John Stimp­fig

‘In France, rosé has out­sold white wine ev­ery year since 2009’

Decanter - - CONTENTS - John Stimp­fig is con­tent di­rec­tor of De­can­ter

I have no idea whether it was the chicken or the egg which ini­tally prompted the re­mark­able rise of rosé in re­cent times. Was it the dra­matic im­prove­ment in qual­ity that fired the cat­e­gory’s ex­po­nen­tial sales growth over the last 10 years? or did a spon­ta­neous spike in sales en­cour­age pro­duc­ers to sud­denly up their game. What is in no doubt is that rosé has en­tered a vir­tu­ous cir­cle of ever-in­creas­ing quan­tity, qual­ity and pop­u­lar­ity.

The fig­ures are ex­tra­or­di­nary. For in­stance, in 2015, US sales of rosé in­creased by 58% in vol­ume terms and 60% by value. In France, rosé has out­sold white wine ev­ery year since it first over­took it in 2009.

When I be­gan drink­ing wine, such sta­tis­tics were unimag­in­able. Mainly be­cause of how ex­e­crably bad most rosé was. In those hap­pily dim and dis­tant days, it was re­garded as an af­ter­thought. es­sen­tially, it was a by-prod­uct of red wine, bot­tled in bulk to be flogged off. Back then, pink mostly meant plonk.

Today it’s a very dif­fer­ent story, even at the cheap-and-cheer­ful end of the rosé mar­ket. The profit mo­tive has spurred com­pe­ti­tion and in­cen­tivised grow­ers and wine­mak­ers to im­prove qual­ity rad­i­cally. While there is still bad rosé out there, most pro­duc­ers are giv­ing it the cor­rect amount of care and at­ten­tion in the vine­yard and win­ery. and it shows in the glass.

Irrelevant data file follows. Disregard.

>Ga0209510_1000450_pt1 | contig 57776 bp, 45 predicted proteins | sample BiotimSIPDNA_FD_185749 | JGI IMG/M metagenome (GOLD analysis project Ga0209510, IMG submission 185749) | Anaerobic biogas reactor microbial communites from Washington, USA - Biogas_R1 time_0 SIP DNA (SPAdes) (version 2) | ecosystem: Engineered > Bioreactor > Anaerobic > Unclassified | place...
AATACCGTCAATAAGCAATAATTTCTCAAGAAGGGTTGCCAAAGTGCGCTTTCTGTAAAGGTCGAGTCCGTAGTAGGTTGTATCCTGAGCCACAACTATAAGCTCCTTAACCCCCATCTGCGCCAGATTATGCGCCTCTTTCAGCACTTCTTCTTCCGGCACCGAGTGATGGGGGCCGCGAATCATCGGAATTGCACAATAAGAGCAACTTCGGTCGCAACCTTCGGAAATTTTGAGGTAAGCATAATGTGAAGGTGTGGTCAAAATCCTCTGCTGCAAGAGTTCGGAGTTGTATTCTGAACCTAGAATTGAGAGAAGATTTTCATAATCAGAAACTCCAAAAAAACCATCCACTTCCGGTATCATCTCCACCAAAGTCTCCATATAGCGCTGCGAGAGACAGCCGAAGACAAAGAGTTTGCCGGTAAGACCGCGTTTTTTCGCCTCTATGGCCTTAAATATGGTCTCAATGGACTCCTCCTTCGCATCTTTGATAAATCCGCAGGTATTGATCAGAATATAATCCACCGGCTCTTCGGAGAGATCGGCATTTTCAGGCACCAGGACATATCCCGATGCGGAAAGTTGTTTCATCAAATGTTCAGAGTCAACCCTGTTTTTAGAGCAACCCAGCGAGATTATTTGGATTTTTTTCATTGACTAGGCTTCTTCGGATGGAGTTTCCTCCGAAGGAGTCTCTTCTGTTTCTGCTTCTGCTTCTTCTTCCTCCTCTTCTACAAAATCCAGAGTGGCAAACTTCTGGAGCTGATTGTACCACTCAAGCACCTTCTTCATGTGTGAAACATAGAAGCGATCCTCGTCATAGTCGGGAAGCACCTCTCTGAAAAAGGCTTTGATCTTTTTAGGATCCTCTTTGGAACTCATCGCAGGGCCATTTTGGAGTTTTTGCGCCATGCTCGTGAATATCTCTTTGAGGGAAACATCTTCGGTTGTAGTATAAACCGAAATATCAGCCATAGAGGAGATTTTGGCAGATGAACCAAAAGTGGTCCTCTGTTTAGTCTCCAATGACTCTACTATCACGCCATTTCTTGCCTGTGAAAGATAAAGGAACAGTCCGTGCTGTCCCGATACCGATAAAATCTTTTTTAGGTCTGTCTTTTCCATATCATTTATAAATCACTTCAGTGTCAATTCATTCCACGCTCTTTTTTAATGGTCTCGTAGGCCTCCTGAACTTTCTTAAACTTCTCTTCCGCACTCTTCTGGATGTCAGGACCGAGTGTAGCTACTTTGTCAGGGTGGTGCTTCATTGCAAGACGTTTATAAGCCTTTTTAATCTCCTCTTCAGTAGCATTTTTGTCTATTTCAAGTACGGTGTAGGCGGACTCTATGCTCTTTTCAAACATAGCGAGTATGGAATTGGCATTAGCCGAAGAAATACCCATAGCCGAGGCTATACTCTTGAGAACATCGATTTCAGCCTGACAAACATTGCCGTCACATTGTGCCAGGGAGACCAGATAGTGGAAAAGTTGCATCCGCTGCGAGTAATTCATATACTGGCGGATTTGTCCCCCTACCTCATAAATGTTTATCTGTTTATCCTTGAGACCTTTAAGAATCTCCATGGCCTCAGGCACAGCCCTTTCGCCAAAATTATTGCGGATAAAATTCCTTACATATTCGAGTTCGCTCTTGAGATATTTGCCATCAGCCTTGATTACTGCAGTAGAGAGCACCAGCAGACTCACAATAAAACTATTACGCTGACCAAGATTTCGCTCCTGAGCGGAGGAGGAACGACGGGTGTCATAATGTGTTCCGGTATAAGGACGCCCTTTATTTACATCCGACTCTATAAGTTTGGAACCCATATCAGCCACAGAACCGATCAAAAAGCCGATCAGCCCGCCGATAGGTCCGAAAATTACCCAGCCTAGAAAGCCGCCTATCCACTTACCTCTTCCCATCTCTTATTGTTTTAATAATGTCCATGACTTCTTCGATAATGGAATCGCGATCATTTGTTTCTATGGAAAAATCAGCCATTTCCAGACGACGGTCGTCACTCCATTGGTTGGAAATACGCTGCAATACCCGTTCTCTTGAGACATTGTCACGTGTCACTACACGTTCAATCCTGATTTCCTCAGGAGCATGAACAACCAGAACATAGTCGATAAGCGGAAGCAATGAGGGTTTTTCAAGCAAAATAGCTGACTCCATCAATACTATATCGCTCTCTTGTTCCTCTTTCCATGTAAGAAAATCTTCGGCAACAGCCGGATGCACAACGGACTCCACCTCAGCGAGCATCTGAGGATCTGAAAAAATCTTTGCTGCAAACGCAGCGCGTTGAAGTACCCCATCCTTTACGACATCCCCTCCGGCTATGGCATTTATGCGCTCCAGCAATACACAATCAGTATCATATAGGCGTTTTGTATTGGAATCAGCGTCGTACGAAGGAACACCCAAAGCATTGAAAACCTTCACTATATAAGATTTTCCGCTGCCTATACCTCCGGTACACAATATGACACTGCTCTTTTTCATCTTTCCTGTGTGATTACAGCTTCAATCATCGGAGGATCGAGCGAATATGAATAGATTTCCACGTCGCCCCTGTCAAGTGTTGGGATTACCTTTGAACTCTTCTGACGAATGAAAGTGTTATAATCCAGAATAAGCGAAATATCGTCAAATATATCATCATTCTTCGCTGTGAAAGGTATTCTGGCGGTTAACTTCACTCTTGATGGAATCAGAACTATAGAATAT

But it is at the pin­na­cle of the rosé mar­ket where the changes have been the most marked. For more than a decade, we’ve seen the emer­gence of a whole new cat­e­gory of se­ri­ously good gas­tro­nomic rosés (see Top 30 tast­ing, p28) with fine wine prices to match. It be­gan in rosé’s Provençal home­land, but is now spread­ing far and wide.

Mak­ing this style of wine well isn’t easy to do. It re­quires in­vest­ment, ex­pe­ri­ence and skill. The cor­rect sites must be sought and planted with the most ap­pro­pri­ate grapes and clones. Pick­ing dates are ab­so­lutely cru­cial, be­cause you want just enough sweet fruit and soft acid­ity to pro­duce a com­plex, sup­ple, nu­anced and above all charm­ingly drink­able wine. as for the knife-edge vini­fi­ca­tion stage, that’s pos­si­bly the most chal­leng­ing of all.

So it’s lit­tle won­der that the best of these more se­ri­ous wines are nudg­ing fine wine prices. For my money, though, these top-end vins de plaisirs are worth ev­ery penny.

Newspapers in English

Newspapers from UK

© PressReader. All rights reserved.